organizations advocating at local and state levels for the removal of books that include LGBTQ+ and/or BIPOC characters (PEN America 100, 2023). And of course, it’s not just English Language Arts curricula that are affected by this political movement–white Christian nationalist ideologies are present and influential in the public discourse on a wide range of educational issues: funding private school vouchers with public money; limiting discussions around race, ethnicity, sexuality, gender, and power in classrooms;
in recent Supreme Court decisions that have shifted the balance of First Amendment jurisprudence away from concerns about Establishment and toward Free Exercise; in curricular demands to teach alternatives to established scientific theories; in the discourse around school shootings and arming teachers; in bills that regulate trans bodies in school spaces; at local school boards that require teachers to publish lesson
plans for parent and community review; and in the general deprofessionalization and precarity of the teaching profession. Given the above concerns, and considering the relative paucity of research related to
white Christian nationalism in the field of education specifically, this special issue seeks to set down stakes for where we might best begin to build a robust critical literature.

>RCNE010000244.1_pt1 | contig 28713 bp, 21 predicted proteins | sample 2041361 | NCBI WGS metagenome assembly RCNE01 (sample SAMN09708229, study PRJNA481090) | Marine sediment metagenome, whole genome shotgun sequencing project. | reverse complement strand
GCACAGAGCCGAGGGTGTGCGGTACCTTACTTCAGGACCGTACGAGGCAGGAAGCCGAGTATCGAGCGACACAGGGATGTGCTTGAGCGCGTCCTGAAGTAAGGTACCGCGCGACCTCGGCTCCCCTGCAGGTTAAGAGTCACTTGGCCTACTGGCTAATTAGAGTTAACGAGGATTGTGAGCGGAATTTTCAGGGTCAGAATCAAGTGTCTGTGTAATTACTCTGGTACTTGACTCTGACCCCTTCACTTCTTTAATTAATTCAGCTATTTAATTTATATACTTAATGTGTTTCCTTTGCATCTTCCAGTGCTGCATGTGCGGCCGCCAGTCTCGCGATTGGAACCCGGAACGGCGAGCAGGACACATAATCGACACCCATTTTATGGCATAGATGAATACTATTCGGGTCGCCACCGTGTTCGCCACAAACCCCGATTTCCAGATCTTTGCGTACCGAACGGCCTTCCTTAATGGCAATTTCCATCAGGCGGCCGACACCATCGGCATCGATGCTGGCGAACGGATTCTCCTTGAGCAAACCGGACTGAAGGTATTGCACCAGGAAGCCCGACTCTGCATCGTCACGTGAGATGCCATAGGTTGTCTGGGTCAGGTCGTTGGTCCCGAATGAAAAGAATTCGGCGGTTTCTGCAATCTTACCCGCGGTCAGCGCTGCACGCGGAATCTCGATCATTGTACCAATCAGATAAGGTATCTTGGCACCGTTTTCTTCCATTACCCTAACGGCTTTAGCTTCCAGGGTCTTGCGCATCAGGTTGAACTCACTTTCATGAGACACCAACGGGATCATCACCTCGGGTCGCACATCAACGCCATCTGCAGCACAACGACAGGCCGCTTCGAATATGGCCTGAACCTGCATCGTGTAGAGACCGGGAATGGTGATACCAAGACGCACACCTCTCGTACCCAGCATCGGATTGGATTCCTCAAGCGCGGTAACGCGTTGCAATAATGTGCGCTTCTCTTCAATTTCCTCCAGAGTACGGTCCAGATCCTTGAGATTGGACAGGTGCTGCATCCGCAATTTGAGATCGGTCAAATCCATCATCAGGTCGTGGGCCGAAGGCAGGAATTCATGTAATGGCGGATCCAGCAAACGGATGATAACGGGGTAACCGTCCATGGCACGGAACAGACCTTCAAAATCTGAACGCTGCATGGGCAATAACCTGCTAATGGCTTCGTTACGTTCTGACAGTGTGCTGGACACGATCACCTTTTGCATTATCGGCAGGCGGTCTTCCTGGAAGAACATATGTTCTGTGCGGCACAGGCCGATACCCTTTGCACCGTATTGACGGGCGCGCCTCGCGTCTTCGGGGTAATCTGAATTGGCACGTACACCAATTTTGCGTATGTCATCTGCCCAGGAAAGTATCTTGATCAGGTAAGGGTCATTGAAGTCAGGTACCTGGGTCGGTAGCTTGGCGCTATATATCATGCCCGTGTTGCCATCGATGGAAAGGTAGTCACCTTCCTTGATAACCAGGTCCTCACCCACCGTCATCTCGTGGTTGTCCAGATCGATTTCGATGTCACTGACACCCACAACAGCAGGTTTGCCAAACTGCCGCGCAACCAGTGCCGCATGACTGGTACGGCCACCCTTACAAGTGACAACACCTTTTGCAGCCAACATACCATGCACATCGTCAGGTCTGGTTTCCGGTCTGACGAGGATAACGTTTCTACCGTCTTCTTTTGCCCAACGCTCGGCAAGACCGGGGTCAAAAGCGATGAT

Some questions authors might consider include, but aren’t limited to:

  • What are the implications of white Christian nationalism in schooling for minoritized religious and irreligious individuals and groups?
  • What are theological, theoretical, and/or philosophical responses to white Christian nationalism in purportedly secular institutions such as public schooling in the US?
  • How does curriculum get mis/shaped by manifestations of white Christian nationalism at various scales (in schools; in districts; in states; and federally)?
  • What might teacher preparation that critically attends to white Christian nationalism look like? What are barriers to such work and how might they be surmounted?

American Library Association. (2022). The state of America’s libraries 2022: A report from the American Library Association. americas-libraries-special-report-pandemic-year-two.pdf

Atencio, M. (Sept. 8, 2022). What does ‘White Christian Nationalism’ even mean, anyway? Sojourners.

Boykin, J. & Cureton, K. M. (2022). Strong and courageous: A call to biblical manhood. Fidelis.

Burke, K. J., Juzwik, M. M., & Prins, E. (2023). Christian nationalism: What is it and why does it matter for educational research. Educational Researcher. DOI: 10.3102/0013189X231163147

Giroux, H. A. (2012). Education and the crisis of public values: Challenging the assault on teacher, students, and public education. Peter Lang.

Gorski, P. S., & Perry, S. L. (2022). The flag and the cross: White Christian nationalism and the threat to American democracy. Oxford University Press.

PEN America. (2022). Banned in the USA: The growing movement to censor books in schools.

Stewart, K. (2019). The power worshippers: Inside the dangerous rise of religious nationalism. Bloomsbury.

Wagner, C. P. (2011). Spiritual warfare strategy: Confronting spiritual powers. Destiny Image.

Watkins, W. H. (2012). The assault on public education: Confronting the politics of corporate school reform. Teachers College Press.

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  Deadline/Date: July 30